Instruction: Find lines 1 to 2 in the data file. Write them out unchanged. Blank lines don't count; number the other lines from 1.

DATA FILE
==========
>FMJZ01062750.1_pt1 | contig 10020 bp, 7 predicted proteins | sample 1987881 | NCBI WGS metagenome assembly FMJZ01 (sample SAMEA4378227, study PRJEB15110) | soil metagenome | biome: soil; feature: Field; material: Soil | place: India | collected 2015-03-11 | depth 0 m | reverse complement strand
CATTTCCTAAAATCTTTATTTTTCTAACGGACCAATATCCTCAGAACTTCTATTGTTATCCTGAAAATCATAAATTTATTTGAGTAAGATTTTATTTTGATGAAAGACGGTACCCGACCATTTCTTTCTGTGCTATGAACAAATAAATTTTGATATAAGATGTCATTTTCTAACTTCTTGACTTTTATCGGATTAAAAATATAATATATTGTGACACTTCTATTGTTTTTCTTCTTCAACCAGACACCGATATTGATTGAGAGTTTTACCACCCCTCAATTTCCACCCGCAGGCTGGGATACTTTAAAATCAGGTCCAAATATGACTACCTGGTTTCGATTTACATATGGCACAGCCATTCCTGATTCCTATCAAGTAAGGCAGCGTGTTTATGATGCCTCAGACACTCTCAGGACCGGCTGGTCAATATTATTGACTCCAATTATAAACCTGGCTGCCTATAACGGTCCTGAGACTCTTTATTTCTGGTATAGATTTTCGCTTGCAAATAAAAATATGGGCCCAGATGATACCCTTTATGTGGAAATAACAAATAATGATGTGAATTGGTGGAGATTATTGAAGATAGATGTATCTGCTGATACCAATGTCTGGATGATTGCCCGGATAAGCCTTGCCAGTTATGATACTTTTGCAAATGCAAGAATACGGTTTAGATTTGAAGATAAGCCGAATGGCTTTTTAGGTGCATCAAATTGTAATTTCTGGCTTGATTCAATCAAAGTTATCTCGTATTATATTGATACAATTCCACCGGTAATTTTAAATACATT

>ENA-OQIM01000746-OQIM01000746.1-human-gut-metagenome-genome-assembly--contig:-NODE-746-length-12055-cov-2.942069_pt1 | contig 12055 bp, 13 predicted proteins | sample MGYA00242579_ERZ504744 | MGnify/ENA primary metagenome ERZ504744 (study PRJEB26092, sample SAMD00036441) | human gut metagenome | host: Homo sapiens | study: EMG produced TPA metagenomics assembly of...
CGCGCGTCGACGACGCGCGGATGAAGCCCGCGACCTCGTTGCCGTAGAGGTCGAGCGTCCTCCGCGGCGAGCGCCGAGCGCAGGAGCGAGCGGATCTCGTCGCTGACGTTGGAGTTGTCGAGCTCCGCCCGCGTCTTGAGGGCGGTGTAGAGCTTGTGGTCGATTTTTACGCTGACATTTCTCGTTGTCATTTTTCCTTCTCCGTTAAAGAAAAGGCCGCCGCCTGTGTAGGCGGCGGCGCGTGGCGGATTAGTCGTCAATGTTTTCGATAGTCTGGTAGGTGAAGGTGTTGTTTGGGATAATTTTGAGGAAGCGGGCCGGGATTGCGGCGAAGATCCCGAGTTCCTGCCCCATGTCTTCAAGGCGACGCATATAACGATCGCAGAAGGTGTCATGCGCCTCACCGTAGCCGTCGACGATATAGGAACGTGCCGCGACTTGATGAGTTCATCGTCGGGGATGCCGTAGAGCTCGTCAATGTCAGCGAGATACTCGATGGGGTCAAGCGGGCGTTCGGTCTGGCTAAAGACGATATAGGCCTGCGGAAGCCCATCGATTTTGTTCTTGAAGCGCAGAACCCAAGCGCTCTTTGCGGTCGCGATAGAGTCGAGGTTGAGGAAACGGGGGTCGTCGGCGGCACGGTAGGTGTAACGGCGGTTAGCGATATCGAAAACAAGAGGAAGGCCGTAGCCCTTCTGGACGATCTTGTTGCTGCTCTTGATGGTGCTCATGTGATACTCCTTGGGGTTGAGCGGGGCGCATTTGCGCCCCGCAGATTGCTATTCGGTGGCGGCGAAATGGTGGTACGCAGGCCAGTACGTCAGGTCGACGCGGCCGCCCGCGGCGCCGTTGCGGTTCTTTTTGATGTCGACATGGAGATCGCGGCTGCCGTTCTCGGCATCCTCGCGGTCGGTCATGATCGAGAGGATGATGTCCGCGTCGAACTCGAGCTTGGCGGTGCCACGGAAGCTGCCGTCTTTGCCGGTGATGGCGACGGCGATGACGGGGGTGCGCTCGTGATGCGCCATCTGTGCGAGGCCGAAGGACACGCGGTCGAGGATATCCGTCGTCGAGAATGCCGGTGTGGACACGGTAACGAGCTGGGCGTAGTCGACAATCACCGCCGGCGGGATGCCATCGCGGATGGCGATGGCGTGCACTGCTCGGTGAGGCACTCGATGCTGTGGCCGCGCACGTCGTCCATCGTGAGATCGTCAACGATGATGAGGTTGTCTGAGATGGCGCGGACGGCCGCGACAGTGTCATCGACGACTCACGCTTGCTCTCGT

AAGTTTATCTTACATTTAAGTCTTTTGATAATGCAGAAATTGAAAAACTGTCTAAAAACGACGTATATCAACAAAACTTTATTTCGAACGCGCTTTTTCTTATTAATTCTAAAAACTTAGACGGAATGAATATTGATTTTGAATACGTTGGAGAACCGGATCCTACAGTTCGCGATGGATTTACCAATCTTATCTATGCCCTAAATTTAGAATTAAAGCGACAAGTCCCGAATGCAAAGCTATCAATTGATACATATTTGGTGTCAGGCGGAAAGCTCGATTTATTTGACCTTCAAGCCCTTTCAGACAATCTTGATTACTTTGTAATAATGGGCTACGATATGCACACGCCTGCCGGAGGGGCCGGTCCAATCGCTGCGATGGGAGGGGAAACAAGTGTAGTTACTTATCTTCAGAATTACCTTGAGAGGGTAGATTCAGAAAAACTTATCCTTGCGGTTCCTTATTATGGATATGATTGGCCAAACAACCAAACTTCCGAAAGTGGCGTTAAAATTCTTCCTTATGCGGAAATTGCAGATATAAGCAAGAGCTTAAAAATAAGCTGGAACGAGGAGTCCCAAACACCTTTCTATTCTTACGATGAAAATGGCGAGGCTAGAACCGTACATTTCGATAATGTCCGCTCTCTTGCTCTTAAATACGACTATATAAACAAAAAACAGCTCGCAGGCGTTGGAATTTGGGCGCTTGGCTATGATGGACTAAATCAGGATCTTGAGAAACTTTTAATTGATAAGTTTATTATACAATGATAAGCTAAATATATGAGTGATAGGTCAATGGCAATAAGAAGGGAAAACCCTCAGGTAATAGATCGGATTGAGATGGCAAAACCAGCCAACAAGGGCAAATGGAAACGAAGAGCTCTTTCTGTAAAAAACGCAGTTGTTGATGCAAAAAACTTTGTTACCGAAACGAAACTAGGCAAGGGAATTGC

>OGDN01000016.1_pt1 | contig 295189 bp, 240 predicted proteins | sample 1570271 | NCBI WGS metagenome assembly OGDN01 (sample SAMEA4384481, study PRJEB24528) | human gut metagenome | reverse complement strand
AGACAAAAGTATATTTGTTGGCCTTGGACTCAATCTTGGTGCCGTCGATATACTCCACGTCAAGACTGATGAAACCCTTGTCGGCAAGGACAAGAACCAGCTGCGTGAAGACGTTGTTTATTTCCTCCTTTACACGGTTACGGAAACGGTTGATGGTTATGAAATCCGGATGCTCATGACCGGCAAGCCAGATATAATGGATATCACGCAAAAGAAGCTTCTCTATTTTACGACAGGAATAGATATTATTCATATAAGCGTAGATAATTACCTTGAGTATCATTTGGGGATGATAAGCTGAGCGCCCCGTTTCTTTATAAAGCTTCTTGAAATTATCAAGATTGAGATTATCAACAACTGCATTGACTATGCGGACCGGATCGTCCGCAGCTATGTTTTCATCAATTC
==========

>FMJZ01062750.1_pt1 | contig 10020 bp, 7 predicted proteins | sample 1987881 | NCBI WGS metagenome assembly FMJZ01 (sample SAMEA4378227, study PRJEB15110) | soil metagenome | biome: soil; feature: Field; material: Soil | place: India | collected 2015-03-11 | depth 0 m | reverse complement strand
CATTTCCTAAAATCTTTATTTTTCTAACGGACCAATATCCTCAGAACTTCTATTGTTATCCTGAAAATCATAAATTTATTTGAGTAAGATTTTATTTTGATGAAAGACGGTACCCGACCATTTCTTTCTGTGCTATGAACAAATAAATTTTGATATAAGATGTCATTTTCTAACTTCTTGACTTTTATCGGATTAAAAATATAATATATTGTGACACTTCTATTGTTTTTCTTCTTCAACCAGACACCGATATTGATTGAGAGTTTTACCACCCCTCAATTTCCACCCGCAGGCTGGGATACTTTAAAATCAGGTCCAAATATGACTACCTGGTTTCGATTTACATATGGCACAGCCATTCCTGATTCCTATCAAGTAAGGCAGCGTGTTTATGATGCCTCAGACACTCTCAGGACCGGCTGGTCAATATTATTGACTCCAATTATAAACCTGGCTGCCTATAACGGTCCTGAGACTCTTTATTTCTGGTATAGATTTTCGCTTGCAAATAAAAATATGGGCCCAGATGATACCCTTTATGTGGAAATAACAAATAATGATGTGAATTGGTGGAGATTATTGAAGATAGATGTATCTGCTGATACCAATGTCTGGATGATTGCCCGGATAAGCCTTGCCAGTTATGATACTTTTGCAAATGCAAGAATACGGTTTAGATTTGAAGATAAGCCGAATGGCTTTTTAGGTGCATCAAATTGTAATTTCTGGCTTGATTCAATCAAAGTTATCTCGTATTATATTGATACAATTCCACCGGTAATTTTAAATACATT